We know that engagement in the arts means that there’s increased likelihood to volunteer and to contribute in other fields of society, and we know that it can help to break down gender disparities and other things in other disciplines, like the STEM disciplines, which in this fora I’m sure you will want me to reflect upon the importance of STEAM subjects. [Laughter] And it does all have to come together. I absolutely recognise and acknowledge that. So I want to thank you for the work that you do, and yes, come here today to acknowledge the important place you have in the overall structure and landscape of Australian education, and that perhaps we don’t spend enough time celebrating that and recognising it, but today I’m really pleased to be able to do so. I’m delighted to hear that 40 years on, you feel stronger, more recognised than ever, because you should, and just as we’ve come a long way over 40 years in recognising and of course longer the place of Indigenous culture and Indigenous language, so we have come a long way in recognising the importance in the role of the arts to all students, not just to some students.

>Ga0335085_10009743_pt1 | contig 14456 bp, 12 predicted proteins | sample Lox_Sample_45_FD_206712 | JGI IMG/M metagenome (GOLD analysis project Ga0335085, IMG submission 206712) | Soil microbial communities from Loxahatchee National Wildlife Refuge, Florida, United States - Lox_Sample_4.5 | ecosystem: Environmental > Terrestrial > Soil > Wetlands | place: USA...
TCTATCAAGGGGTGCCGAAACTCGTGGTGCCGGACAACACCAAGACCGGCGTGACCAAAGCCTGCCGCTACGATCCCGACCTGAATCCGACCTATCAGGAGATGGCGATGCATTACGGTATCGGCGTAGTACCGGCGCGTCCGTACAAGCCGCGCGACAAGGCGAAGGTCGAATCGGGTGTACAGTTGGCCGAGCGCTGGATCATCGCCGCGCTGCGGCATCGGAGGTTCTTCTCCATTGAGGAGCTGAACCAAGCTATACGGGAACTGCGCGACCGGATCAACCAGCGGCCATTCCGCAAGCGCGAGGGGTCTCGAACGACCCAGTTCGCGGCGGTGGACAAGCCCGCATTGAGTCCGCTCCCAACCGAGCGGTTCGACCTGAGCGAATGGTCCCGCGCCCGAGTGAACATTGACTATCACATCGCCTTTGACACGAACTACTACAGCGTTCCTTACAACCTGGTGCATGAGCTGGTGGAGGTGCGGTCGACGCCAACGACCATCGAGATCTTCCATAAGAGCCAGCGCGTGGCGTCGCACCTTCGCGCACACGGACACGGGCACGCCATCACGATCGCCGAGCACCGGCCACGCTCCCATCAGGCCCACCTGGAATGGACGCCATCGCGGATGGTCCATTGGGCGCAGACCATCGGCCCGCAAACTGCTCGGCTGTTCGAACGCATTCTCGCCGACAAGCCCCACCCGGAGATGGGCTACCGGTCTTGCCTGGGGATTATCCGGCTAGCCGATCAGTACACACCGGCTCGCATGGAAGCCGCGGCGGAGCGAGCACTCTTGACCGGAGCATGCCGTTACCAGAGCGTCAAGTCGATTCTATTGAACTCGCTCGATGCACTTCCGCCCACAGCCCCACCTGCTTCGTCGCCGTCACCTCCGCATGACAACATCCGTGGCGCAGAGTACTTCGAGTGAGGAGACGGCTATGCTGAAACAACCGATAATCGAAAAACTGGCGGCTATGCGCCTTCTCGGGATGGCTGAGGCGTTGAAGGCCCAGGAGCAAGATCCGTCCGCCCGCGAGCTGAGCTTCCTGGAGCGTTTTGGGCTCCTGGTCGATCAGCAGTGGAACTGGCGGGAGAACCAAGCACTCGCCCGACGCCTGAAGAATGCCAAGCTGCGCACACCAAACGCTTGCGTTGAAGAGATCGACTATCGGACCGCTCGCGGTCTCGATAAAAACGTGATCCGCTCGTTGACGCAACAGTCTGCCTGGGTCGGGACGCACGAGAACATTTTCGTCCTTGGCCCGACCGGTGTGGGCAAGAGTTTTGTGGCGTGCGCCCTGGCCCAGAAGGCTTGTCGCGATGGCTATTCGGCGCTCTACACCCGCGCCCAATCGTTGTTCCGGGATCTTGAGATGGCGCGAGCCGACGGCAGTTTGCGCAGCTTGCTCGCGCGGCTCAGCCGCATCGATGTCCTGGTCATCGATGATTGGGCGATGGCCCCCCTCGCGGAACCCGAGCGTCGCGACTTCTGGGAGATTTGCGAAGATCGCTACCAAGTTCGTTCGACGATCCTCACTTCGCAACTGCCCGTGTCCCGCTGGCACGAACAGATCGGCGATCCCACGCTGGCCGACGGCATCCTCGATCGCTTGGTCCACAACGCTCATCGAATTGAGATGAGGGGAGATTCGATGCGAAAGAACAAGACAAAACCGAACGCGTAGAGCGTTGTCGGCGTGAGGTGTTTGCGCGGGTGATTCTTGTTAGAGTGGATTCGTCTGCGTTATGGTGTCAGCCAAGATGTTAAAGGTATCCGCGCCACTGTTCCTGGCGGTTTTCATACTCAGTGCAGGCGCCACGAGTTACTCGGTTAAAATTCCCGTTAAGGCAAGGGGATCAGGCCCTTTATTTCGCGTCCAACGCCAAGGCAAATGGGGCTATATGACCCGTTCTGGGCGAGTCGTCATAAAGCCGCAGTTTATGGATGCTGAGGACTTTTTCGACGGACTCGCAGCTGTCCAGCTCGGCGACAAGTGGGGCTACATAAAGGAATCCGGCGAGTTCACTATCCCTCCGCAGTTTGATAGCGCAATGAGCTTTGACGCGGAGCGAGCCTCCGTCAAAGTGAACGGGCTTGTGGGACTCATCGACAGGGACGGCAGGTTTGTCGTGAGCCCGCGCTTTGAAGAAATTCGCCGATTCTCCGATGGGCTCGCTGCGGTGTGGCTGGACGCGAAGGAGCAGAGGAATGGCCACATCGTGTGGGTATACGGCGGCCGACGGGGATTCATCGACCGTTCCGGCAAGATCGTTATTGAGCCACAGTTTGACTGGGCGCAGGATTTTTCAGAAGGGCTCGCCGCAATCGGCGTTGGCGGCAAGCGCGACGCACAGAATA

I’m pleased you’re celebrating your history as well in returning to the wonderful Woodhouse. I can remember attending a conference at Woodhouse when I was but a university student, and of course what theme would university students have for a conference at Woodhouse but a Woodstock theme? [Laughter] So I think somewhere there are some terribly embarrassing photos of me in some terribly embarrassing clothes, possibly even sitting on the roof of that old house, which we won’t go into the stories of how I made it to be there…[Laughter].

But I wish you every success over the couple of days of discussions you have, but importantly thank you for the work you do, the effort that you make, and the contribution you make to enriching the lives of so many young Australians and ensuring they are as well prepared as possible for the future. Good luck, and all the best. [Applause]